King and Carnies are something that go together naturally and it is a bit surprising he has not used such settings more often.  In Joyland the story takes place in 1973 at the titular amusement park which went out of business just a few years later; a victim of the Disney Worlds and other corporate theme parks that spelled the end for most independently owned amusement parks.

This is a story of a 63 year old Devin Jones, King’s age when he wrote the book,  looking back on a summer job at the North Carolina amusement park.  At the same time Jones is grappling with the realization that his first real relationship is breaking down and rejection is coming his way.  Throw in an unsolved murder that happened at Joyland and a mysterious woman with a wheel bound young son and all the ingredients for a King novel are there.
This novel marks the perspective that only an older man can have and the tale King weaves around Jones and the people he meets at the park is another example of his ability to create characters you come to care about.  There are some slight supernatural elements to the story.  In a way, I wish King had written the story without it because it comes across as a story telling convenience.  
That minor quibble aside, the story is so engrossing because the writing so transparent as it is crafted to service the story and not call attention to the writer’s talent.  It is all over before you know it.  I read the book in two days and it felt like I had read a short story instead of an almost 300 page novel.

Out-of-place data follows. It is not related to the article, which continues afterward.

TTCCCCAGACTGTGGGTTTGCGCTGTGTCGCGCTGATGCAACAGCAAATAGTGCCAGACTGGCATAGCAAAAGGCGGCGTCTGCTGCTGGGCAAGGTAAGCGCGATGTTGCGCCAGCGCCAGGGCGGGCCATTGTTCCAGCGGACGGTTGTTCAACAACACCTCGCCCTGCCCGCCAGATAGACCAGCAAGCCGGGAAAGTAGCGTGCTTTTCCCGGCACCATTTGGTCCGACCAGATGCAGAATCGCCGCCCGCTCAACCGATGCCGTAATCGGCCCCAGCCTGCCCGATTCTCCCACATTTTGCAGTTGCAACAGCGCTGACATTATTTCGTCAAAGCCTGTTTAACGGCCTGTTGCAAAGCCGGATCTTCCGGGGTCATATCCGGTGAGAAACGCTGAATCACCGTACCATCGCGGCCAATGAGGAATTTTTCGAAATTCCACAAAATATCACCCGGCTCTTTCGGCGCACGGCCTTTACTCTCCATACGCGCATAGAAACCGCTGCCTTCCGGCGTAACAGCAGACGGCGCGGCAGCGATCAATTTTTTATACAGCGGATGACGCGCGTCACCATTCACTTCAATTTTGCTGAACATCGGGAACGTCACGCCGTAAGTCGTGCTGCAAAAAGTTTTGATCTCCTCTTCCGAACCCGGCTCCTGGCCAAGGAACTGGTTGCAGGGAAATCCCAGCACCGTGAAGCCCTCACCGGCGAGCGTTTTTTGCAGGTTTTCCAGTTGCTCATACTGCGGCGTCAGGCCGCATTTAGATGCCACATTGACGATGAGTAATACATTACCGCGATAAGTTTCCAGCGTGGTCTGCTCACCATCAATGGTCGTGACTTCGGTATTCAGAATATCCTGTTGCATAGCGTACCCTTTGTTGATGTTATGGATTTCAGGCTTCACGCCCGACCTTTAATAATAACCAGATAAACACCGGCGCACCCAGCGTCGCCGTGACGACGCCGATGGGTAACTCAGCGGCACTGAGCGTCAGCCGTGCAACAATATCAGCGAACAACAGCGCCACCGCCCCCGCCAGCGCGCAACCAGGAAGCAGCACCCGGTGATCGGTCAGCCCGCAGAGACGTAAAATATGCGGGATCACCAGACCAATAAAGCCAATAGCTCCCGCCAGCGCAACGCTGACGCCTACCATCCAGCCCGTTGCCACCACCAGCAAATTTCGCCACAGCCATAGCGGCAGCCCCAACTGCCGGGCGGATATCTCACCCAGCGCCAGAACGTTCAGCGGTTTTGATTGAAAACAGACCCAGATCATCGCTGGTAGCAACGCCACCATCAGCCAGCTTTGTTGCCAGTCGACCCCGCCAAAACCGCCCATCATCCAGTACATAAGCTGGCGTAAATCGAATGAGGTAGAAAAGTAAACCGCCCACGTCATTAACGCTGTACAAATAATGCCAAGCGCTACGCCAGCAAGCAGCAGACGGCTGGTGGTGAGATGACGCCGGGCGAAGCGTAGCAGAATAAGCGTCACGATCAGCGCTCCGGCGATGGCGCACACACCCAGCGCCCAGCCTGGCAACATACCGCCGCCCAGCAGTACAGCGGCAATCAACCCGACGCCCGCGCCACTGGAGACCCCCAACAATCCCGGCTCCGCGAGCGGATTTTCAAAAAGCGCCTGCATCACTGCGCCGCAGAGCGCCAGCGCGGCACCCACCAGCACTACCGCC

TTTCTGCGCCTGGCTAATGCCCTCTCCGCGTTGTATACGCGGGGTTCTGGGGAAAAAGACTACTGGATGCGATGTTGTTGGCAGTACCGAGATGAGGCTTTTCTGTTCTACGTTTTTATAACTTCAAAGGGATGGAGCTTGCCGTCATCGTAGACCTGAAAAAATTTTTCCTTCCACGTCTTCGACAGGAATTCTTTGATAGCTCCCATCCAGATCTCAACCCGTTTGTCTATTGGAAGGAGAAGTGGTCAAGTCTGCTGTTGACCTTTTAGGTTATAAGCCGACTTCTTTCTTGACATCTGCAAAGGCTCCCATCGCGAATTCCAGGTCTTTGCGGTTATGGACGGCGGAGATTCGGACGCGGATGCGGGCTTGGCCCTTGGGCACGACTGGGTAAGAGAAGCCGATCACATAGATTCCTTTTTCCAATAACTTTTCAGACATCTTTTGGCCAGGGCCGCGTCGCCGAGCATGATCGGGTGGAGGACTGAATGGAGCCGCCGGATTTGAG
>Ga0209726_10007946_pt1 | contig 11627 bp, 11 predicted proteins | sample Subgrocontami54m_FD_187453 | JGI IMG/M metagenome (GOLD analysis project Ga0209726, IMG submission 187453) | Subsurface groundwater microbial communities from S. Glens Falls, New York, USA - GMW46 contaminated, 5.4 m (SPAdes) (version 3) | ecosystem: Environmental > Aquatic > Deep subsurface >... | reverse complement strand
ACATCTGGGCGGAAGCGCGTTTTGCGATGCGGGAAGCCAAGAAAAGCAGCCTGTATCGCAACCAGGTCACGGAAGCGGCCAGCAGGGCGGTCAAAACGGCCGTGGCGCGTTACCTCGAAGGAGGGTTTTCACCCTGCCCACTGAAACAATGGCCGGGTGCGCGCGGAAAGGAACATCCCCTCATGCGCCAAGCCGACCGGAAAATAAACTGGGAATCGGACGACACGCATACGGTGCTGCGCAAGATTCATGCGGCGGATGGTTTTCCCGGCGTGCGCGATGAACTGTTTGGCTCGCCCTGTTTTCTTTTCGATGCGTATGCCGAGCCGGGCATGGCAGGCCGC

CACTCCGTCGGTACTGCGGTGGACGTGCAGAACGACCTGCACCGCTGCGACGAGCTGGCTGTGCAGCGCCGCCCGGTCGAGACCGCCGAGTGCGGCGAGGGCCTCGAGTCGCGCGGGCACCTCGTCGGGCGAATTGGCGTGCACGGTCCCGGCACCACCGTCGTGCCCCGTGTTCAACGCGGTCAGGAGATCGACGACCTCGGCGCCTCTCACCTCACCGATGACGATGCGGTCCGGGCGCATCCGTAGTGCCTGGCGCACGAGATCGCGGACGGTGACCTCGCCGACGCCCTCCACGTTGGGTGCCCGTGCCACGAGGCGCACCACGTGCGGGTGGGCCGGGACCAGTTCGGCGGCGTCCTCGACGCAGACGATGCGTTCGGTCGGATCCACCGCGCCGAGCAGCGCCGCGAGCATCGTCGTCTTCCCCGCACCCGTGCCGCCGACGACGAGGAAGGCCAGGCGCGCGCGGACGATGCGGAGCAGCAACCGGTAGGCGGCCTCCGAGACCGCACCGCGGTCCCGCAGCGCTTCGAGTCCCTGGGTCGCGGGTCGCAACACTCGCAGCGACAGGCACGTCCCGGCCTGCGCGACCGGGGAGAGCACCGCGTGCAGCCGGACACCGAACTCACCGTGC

Joyland is a captivating story from the bittersweet perspective of a character, and writer, who has the life experiences to put things in their proper context.  
Now the wait for Dr. Sleep – King’s – The Shining sequel – begins.  Since the accident back in 1999, the amount of work King has produced is incredible.  And at age 65 now, King does not appear to be slowing down.  If anything, he seems to be gathering momentum.

N0S4A2 – King Dynasty Is Established

Blue November by Brian James Freeman

This was a quick read – a novella length story about a shared dark secret between 5 men who are High School Football Buddies known as the Lightning Five.

This bears much similarity to King’s DreamCatcher. I would have preferred a longer book length version of the story to flesh out the characters and their back story more.  Great illustrations by Glenn Chadbourne.


Iron Man 3

Is Iron Man3 better than Iron Man2? Yes but that’s not saying much. And not by much.

Both possess half baked and overstuffed plots and the drive to turn the Iron Man suits into a toyline continues unabated.  Really dislike the change on the fly suit stuff too.  Didn’t buy the PTSD storyline either.